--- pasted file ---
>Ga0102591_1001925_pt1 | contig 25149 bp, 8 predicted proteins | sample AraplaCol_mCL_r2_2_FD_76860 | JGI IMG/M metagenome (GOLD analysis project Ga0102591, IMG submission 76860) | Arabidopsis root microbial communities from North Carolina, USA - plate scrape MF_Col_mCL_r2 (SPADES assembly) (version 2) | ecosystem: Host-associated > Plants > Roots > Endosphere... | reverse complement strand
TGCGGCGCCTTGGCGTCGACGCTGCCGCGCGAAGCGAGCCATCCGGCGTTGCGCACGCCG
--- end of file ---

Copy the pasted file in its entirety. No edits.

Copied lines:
>Ga0102591_1001925_pt1 | contig 25149 bp, 8 predicted proteins | sample AraplaCol_mCL_r2_2_FD_76860 | JGI IMG/M metagenome (GOLD analysis project Ga0102591, IMG submission 76860) | Arabidopsis root microbial communities from North Carolina, USA - plate scrape MF_Col_mCL_r2 (SPADES assembly) (version 2) | ecosystem: Host-associated > Plants > Roots > Endosphere... | reverse complement strand
TGCGGCGCCTTGGCGTCGACGCTGCCGCGCGAAGCGAGCCATCCGGCGTTGCGCACGCCG